New South Wales Man’s Daughters and Ex-Wife Embroiled in Will Dispute

Date: Jan 07, 2020

A New South Wales man passed in April, 2017, at the age of 79, leaving his estate to his youngest child alone, a matter which prompted another child and a former wife to apply for provision under the Succession Act 2006. Why did the deceased leave his estate to one daughter alone? The dead tell no tales, but the man’s third and final Will in evidence was duly executed and witnessed on 1 October 2007, leaving the bulk of the estate to the youngest daughter and probate was duly granted.

The plaintiffs

However, another daughter along with a former wife (not their mother) of the deceased felt they had been unduly deprived, and seeing as how the youngest daughter had already spent the funds inherited on credit card debt and paying back of personal loans, primarily, applied for provision to be taken from the Property remaining to the estate. The younger daughter insisted that the Property was required by her to house herself and her children. The matter was mere days from judgment when it was revealed that the younger daughter had sold the Property and relocated to Queensland, despite her former insistence that remaining in the Property was crucial to her well being and that of her children and their schooling.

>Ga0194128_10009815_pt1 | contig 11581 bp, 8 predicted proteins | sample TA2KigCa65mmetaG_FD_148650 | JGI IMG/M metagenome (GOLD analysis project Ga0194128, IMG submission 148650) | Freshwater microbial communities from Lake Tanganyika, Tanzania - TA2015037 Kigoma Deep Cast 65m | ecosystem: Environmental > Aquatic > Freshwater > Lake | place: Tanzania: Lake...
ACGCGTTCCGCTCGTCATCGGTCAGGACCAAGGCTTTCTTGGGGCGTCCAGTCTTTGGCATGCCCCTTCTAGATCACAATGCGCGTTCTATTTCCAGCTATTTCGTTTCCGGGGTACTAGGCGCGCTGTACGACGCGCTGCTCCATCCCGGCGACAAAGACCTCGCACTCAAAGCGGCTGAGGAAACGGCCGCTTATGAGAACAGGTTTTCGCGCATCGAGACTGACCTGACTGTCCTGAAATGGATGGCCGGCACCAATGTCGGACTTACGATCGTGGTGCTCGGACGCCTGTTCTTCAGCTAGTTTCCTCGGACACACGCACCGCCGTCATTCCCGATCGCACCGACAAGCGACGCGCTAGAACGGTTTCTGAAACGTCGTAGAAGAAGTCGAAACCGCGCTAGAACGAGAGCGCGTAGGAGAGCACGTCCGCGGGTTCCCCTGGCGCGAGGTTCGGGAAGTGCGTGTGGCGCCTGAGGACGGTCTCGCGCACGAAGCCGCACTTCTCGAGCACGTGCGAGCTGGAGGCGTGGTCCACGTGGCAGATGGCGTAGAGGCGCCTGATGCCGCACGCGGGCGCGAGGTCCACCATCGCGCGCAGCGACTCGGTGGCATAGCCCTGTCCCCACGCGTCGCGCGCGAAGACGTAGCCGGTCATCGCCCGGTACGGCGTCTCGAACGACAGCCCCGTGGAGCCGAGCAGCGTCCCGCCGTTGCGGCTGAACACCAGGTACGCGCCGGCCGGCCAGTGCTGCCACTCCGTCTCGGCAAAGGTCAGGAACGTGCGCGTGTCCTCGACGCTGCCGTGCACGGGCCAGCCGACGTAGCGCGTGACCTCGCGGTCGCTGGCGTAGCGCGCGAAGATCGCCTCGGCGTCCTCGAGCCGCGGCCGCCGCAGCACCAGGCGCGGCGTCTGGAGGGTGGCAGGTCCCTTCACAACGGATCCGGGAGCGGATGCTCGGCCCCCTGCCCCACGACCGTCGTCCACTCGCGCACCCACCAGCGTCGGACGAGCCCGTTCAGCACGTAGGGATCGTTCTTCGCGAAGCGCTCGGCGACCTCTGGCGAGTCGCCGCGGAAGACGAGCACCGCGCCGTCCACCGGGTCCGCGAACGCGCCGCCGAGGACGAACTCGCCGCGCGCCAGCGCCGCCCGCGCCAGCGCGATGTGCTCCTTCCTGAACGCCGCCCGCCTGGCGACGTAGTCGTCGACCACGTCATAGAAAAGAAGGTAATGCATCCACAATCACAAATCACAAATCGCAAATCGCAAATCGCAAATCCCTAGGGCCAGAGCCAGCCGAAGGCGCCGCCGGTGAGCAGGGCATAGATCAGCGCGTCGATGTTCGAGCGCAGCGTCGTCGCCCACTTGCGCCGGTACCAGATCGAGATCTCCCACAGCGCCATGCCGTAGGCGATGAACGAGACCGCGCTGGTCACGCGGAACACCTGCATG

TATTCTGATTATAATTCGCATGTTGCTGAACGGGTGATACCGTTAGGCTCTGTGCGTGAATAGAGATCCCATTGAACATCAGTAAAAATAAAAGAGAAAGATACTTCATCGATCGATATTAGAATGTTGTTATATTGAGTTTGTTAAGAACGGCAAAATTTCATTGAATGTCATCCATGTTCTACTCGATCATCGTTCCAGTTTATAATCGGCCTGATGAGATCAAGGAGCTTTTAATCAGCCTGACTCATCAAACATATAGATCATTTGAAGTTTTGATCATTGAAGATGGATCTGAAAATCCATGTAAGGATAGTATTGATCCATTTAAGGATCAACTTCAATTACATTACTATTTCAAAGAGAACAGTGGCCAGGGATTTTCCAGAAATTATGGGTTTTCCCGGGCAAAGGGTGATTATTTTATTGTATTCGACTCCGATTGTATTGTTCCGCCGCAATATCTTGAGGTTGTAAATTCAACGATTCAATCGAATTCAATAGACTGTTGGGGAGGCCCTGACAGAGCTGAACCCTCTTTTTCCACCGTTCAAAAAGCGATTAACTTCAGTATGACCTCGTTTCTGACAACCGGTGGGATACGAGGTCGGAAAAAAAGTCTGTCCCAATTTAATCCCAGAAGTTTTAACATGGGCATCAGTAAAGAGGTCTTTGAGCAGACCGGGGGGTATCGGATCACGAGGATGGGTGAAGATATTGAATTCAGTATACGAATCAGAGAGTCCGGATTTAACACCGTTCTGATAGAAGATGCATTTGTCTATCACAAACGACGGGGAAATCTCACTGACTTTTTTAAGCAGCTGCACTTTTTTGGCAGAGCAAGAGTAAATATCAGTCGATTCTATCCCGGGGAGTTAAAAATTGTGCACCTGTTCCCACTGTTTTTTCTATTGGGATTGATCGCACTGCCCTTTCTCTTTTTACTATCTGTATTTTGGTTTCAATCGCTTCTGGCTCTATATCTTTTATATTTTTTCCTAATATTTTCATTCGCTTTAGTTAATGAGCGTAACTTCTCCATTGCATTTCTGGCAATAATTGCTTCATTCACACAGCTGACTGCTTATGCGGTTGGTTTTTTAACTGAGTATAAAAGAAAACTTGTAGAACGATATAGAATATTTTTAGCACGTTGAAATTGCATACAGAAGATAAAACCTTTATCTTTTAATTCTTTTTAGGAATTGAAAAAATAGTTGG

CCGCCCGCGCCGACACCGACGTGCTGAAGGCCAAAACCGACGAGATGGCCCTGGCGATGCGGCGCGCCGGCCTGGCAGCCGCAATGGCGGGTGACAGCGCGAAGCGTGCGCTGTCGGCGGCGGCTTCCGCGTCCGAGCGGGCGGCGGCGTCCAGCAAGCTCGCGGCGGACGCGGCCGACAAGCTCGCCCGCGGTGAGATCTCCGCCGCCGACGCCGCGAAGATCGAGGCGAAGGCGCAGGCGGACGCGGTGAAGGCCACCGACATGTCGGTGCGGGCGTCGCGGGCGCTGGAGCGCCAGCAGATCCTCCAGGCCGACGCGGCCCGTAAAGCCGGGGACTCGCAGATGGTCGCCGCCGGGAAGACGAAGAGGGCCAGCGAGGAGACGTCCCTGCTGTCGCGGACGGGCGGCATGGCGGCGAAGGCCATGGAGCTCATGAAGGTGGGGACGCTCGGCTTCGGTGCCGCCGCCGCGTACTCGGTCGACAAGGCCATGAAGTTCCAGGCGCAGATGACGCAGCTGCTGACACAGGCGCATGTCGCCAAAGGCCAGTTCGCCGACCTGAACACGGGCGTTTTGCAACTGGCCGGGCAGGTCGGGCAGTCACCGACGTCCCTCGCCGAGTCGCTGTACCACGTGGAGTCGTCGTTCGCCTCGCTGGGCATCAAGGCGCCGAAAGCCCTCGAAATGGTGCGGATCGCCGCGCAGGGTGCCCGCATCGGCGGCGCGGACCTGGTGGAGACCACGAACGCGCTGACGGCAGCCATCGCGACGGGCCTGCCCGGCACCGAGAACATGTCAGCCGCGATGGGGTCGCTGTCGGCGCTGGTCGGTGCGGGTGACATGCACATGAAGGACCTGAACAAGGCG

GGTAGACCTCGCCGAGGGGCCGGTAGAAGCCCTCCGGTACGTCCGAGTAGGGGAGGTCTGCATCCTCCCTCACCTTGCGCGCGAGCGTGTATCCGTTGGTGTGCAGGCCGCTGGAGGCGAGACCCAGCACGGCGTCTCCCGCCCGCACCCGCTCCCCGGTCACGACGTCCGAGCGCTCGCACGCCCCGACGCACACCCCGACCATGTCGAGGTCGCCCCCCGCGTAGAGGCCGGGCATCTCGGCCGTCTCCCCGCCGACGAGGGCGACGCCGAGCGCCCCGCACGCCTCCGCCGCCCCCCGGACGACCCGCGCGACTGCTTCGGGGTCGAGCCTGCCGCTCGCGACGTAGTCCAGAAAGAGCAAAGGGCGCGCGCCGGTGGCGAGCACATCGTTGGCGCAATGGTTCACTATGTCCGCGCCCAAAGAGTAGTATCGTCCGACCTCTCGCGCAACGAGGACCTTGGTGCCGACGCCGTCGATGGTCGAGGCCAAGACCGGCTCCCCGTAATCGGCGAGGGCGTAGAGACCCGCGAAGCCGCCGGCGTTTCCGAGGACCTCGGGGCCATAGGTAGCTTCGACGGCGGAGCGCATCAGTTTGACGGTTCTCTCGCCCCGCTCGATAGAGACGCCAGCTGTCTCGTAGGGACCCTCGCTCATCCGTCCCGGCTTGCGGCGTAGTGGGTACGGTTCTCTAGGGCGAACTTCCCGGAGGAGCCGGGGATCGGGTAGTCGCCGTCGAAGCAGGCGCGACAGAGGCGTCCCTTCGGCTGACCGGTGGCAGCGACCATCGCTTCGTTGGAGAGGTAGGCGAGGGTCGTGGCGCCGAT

The contention

The matter was urgently relisted as of 4 December 2019, and the value of the Property was the main item of contention. However, with $1,318,102.52 in distributable form (excluding parties’ legal costs) the true distributable value was determined to be $1,077,500. The Court did determine at such point that the applications by both the older daughter and the ex mother in law had merit.

The outcome

Due to the size of the estate and the moral claims of the parties involved, the Court determined that the bulk of the estate should remain with the younger daughter, but that the other parties should have funds necessary to pay off their mortgages, and in the case of the former wife of the deceased, a small additional sum as a buffer against contingencies. Altogether the amounts taken from the estate were a mere $350,000, somewhat less than had been applied for, but enough to discharge the majority of debt in both cases and provide the aforementioned contingency for the ex mother-in-law.

If you seek help in contesting a Will, don’t hesitate to get in contact with Gerard Malouf and Partners Compensation, Medical Negligence & Will Dispute Lawyers. Our team can help you with inheritance disputes and applications, so reach out today.

Call us now on 1800 004 878 to book a free appointment with one of my compensation experts, or email your enquiry.